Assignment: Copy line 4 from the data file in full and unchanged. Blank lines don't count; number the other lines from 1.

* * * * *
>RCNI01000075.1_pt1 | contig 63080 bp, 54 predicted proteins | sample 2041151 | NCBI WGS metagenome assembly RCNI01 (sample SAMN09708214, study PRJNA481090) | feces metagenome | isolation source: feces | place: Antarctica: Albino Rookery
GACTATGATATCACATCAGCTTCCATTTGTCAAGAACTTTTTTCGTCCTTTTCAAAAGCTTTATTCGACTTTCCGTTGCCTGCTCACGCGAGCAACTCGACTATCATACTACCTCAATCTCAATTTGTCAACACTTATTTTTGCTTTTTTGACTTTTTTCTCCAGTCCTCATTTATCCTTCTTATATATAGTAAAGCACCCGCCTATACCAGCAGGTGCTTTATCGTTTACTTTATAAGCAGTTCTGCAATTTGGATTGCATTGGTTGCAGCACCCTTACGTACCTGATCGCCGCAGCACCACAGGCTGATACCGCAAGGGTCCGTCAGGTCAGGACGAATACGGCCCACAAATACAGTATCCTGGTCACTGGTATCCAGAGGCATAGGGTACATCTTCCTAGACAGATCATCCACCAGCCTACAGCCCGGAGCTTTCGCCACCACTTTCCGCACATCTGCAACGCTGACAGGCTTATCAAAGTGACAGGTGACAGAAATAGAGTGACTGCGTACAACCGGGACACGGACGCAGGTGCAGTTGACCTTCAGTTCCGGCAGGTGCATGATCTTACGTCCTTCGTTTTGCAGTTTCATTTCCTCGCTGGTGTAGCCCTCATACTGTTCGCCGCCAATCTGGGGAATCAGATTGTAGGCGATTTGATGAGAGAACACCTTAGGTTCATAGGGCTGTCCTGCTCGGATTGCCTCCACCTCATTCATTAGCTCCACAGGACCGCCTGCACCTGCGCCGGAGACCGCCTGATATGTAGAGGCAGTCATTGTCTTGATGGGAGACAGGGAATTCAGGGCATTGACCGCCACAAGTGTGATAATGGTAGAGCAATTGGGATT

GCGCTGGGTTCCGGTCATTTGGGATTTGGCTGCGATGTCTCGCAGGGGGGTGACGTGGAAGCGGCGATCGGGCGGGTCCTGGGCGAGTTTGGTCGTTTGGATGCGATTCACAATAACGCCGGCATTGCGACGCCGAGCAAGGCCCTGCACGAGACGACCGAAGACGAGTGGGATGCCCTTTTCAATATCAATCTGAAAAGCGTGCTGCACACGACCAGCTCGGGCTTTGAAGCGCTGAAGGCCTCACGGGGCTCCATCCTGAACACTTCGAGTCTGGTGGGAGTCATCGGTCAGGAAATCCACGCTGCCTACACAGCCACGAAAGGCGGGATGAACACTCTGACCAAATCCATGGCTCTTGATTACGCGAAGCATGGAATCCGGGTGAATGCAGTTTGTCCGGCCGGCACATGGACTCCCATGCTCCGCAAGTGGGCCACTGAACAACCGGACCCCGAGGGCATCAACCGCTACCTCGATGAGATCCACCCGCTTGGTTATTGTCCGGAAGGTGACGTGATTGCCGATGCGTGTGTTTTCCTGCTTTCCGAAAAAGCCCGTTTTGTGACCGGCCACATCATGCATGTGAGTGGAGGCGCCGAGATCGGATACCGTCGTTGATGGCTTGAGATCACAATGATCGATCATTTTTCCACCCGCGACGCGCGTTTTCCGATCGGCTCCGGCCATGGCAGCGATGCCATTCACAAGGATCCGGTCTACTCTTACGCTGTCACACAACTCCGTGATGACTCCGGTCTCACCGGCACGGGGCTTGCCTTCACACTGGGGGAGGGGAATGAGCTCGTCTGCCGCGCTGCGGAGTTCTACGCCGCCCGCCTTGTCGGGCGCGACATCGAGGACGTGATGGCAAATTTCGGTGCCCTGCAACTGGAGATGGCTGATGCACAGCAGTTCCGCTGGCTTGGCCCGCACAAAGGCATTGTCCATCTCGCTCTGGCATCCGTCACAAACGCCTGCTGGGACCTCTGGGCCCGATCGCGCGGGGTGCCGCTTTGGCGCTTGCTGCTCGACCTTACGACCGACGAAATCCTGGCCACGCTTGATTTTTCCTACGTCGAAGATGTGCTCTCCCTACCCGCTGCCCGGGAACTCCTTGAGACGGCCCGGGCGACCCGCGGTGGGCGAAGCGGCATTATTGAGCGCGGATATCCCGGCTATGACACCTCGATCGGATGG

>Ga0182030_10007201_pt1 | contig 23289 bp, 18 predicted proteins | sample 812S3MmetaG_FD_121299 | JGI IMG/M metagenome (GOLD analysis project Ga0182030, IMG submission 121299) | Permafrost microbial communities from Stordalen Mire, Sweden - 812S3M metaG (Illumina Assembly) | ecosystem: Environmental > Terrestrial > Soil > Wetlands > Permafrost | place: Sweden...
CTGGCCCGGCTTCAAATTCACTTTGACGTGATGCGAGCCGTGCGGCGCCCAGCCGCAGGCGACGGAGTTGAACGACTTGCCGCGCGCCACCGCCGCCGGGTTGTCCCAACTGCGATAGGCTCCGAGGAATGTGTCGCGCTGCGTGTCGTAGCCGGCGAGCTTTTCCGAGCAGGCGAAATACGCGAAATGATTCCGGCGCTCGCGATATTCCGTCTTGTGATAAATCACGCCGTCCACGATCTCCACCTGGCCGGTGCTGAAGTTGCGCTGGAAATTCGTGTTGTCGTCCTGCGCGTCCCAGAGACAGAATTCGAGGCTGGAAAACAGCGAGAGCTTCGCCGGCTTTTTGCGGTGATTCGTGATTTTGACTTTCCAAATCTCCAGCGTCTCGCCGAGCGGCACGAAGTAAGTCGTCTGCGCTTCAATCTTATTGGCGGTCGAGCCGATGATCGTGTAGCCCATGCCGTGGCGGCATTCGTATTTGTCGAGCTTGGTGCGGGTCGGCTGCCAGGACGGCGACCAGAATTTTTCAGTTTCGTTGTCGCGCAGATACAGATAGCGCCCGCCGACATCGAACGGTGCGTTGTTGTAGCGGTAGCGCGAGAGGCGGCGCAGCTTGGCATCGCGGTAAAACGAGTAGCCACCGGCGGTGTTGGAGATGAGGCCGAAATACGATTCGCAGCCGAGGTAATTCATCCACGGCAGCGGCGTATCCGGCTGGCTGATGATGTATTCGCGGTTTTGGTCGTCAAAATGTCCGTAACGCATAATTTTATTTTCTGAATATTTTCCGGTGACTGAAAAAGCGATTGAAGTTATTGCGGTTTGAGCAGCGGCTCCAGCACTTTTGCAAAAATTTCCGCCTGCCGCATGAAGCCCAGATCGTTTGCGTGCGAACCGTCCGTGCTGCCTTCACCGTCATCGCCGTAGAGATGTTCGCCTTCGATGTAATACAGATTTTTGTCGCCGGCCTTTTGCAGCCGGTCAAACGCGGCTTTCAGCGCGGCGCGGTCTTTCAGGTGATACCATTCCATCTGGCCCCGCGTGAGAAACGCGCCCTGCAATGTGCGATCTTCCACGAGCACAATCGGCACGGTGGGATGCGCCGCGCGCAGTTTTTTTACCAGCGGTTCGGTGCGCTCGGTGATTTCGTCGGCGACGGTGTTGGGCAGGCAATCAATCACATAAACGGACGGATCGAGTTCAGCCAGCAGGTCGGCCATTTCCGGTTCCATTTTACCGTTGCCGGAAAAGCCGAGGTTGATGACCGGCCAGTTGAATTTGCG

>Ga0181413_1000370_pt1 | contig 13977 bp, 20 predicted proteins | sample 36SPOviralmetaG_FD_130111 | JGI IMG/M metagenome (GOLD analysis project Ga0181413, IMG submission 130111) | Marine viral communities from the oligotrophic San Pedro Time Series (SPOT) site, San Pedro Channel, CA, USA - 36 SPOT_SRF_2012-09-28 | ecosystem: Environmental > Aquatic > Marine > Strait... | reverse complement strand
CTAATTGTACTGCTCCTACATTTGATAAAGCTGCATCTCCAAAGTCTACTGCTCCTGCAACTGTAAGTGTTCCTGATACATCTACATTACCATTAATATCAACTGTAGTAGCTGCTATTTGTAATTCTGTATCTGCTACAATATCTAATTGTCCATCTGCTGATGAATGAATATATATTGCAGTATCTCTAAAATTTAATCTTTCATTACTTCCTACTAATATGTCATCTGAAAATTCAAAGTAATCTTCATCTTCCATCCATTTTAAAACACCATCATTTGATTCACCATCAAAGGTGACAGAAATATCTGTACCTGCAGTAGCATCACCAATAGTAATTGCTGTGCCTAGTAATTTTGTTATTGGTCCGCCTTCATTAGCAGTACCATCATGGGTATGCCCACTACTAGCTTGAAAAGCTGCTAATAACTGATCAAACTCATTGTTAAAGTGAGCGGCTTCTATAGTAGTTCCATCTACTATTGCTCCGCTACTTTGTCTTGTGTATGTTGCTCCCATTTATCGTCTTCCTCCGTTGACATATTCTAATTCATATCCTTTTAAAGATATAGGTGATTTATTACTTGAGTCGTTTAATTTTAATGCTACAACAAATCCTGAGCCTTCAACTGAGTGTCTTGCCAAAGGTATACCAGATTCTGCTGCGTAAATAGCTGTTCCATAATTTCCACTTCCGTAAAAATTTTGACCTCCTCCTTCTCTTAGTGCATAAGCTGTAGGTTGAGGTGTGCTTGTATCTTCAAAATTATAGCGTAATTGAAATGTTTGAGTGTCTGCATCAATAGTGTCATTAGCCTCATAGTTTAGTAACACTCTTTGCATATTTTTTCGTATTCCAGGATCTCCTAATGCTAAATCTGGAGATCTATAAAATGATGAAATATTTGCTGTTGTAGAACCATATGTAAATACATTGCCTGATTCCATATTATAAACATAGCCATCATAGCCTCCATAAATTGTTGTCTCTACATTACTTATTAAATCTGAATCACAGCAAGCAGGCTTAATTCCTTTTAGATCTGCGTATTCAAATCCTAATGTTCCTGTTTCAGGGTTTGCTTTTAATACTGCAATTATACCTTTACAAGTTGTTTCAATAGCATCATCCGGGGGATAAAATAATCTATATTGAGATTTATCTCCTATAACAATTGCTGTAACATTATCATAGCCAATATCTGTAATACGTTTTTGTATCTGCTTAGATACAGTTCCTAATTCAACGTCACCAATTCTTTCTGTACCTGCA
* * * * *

>Ga0182030_10007201_pt1 | contig 23289 bp, 18 predicted proteins | sample 812S3MmetaG_FD_121299 | JGI IMG/M metagenome (GOLD analysis project Ga0182030, IMG submission 121299) | Permafrost microbial communities from Stordalen Mire, Sweden - 812S3M metaG (Illumina Assembly) | ecosystem: Environmental > Terrestrial > Soil > Wetlands > Permafrost | place: Sweden...